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I always assumed that the process for getting a (trusted, not self-signed) certificate was more or less like this:

  1. You generate a public and private key pair
  2. From this key pair you generate a certificate
  3. You submit your public key, certificate and other (company) information to a CA
  4. The CA checks that the information you provided is correct
  5. The CA signs your certificate

However, lately I am doubting this. People told me that in fact the CA itself generates the public and private key pair and certificate and signs it and sends all of that to you... This would seem to me to be very insecure in the sense that all private keys of all certificates would be in the hands of just a few CA's.

I have been reading this question with a lot of interest: How do certification authorities store their private root keys?. However it only discusses the CA's own private keys.

So do the CA's have a copy of the private keys of the certificates they sign or not?

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2 Answers 2

up vote 10 down vote accepted

Depending on how the CA does things, it may or may not have a copy of your private key. Usually it doesn't.

The normal method is that you generate your private/public key pair on your own machine, then send the public key to the CA as part of a certificate request. The CA assembles and signs the certificate, and sends it back to you. Your private key never left your machine, and the CA never saw it.

However, in some cases, it is a good idea to let the CA generate the key pair, and send it to you. One situation where this is desirable is for asymmetric encryption keys: if you lose a private key, then you lose all the data which has been encrypted with the corresponding public key, since you can no longer decrypt it. Therefore, encryption private keys should be backupped somewhere, and having the CA generate the private key makes it easy for the CA to enforce a comprehensive, inescapable backup system.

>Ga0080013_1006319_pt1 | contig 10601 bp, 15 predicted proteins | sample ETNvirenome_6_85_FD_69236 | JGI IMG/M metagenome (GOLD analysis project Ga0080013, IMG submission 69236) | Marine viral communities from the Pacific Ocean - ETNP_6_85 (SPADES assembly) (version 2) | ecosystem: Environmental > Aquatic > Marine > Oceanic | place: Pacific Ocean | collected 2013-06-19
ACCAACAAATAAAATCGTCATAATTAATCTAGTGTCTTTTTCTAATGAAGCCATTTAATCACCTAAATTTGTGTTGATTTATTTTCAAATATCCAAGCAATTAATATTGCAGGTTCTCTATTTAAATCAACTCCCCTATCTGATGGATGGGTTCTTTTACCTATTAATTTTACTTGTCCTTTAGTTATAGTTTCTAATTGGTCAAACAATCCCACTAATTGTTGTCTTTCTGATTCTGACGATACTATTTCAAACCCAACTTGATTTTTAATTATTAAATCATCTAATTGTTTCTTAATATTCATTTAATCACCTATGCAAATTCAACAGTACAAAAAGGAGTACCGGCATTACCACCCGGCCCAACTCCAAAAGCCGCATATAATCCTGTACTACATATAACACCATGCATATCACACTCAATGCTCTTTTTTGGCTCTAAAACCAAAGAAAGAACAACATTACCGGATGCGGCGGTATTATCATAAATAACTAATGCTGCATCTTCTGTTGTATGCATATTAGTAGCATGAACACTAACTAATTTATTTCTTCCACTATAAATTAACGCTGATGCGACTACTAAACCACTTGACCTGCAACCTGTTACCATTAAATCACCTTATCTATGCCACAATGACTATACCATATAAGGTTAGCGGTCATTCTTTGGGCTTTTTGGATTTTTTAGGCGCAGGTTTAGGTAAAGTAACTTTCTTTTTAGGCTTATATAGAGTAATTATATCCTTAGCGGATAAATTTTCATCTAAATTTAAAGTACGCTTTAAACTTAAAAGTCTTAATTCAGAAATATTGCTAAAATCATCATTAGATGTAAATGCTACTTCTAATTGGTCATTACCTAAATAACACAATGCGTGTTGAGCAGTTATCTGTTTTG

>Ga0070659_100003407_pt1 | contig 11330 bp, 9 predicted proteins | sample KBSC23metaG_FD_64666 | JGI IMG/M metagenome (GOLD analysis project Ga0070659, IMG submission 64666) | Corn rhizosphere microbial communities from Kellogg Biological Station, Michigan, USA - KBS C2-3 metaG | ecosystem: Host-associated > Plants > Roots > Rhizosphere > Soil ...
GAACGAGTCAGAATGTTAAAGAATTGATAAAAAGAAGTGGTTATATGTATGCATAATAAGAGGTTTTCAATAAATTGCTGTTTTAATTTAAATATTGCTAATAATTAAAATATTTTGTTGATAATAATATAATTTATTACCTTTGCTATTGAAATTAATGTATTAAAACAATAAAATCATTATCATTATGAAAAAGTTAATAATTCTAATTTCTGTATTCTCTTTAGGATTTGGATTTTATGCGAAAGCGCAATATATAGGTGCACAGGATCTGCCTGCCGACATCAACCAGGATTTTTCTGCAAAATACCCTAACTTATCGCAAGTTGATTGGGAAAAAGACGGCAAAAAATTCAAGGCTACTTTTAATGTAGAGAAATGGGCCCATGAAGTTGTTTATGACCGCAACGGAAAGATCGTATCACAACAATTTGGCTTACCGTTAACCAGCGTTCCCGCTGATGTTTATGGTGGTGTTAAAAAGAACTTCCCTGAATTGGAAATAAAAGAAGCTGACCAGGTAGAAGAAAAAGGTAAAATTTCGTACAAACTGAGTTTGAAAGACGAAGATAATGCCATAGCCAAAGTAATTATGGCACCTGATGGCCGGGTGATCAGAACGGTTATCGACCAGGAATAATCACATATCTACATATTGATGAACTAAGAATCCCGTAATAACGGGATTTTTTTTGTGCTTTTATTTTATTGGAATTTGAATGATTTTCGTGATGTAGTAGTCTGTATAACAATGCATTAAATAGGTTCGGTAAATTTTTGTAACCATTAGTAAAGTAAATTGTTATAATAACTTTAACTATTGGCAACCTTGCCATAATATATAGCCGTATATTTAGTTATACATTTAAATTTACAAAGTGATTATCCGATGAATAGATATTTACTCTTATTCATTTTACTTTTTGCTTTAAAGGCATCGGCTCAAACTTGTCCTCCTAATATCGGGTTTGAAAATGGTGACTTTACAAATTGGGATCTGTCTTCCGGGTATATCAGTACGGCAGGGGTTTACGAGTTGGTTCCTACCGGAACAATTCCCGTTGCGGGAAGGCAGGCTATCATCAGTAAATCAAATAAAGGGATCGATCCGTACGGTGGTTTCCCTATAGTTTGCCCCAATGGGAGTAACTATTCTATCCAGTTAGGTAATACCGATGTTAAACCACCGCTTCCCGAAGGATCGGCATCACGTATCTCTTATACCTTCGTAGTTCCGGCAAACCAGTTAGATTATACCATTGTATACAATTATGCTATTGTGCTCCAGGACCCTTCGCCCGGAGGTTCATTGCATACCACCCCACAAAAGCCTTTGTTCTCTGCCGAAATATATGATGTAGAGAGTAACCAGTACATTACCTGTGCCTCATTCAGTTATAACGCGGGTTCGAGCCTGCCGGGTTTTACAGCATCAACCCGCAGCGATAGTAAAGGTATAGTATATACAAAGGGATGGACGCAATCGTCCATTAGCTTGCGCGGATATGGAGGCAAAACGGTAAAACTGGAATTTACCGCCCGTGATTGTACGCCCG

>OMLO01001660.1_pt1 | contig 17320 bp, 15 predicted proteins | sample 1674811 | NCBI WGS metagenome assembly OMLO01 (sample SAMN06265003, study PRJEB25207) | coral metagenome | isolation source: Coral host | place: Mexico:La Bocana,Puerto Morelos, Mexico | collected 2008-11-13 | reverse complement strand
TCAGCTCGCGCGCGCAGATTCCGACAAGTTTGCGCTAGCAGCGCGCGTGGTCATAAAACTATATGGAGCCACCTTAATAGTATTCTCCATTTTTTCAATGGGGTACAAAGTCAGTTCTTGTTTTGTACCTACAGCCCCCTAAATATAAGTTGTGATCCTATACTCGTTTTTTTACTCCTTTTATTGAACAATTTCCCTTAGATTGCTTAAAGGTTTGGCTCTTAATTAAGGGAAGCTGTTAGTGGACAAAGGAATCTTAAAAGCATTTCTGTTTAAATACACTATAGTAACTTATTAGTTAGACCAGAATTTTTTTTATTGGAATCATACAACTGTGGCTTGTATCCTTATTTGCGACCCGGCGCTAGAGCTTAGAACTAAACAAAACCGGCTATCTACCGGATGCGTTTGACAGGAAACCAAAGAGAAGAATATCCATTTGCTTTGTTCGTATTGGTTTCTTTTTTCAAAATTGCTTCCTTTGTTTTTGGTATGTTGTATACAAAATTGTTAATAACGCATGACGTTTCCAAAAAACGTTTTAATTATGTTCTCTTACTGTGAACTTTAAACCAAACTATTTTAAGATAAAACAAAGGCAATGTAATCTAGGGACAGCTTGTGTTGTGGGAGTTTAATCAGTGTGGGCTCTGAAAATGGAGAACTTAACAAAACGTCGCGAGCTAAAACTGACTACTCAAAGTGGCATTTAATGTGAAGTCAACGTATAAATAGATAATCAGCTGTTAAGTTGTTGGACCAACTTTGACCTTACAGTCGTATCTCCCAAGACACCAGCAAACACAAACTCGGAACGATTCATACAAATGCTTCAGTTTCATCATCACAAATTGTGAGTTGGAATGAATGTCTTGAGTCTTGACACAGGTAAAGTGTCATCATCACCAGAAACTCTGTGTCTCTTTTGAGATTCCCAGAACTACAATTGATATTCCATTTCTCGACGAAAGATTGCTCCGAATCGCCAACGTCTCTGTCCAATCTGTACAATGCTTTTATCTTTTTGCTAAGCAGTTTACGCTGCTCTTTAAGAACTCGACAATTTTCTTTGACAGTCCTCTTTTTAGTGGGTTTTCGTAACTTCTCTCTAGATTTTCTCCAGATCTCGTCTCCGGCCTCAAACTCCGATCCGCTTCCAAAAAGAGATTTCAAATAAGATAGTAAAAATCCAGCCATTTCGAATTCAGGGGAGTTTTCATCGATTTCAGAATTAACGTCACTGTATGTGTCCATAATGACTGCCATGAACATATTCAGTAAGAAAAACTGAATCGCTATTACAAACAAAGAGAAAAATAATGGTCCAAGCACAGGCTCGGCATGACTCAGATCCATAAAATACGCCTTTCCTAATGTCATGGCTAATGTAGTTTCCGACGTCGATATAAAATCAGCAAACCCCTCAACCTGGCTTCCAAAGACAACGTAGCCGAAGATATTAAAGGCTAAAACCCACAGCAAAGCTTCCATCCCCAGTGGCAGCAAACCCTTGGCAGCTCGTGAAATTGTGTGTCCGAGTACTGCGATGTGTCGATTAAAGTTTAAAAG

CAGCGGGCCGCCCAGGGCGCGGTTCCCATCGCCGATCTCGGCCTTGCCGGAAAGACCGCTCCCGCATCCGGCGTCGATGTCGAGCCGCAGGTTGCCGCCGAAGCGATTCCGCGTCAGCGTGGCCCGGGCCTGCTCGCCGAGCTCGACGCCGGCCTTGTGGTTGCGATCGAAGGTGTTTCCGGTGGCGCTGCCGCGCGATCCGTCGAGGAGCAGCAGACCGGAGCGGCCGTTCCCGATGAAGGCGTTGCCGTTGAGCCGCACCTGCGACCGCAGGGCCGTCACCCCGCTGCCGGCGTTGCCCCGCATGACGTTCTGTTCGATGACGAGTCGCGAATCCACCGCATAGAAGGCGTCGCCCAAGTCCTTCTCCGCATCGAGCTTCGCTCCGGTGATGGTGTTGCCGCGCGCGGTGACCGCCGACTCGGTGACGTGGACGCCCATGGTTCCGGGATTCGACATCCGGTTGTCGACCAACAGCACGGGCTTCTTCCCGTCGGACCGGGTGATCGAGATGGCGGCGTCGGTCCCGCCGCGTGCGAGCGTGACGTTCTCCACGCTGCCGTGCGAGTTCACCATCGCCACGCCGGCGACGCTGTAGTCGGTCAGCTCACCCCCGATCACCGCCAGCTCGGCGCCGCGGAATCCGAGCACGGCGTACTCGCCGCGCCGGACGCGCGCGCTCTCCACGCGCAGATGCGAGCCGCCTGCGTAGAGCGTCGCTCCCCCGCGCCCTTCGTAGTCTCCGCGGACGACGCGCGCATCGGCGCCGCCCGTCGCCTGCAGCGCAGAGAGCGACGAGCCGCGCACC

To know what happens with a specific CA, have a look at what they return to you: if the CA sends to you a PFX (PKCS#12) archive, then CA has the private key, or at least had the private key (whether it saved it is another matter). On the other hand, if the CA sends to you a raw certificate only, then it does not have the private key.

In any case, the whole process should be documented by the CA with which you are doing business; if the CA does not document what it does, and in particular where private keys are generated and whether they are stored or not, then find another CA. CA which do things opaquely cannot be trusted. Indeed, it is a basic requirements of all "CA best practice guides" (e.g. Web Trust) that a CA must document everything.

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When the CA signs the locally generated keypair, the private key is never seen by the CA server.

If you use IE in a corporate environment, or a similarly configured EXE, it may be possible possible for that website to request the ActiveX control to upload the private key to the CA for key archival/escrow purposes.

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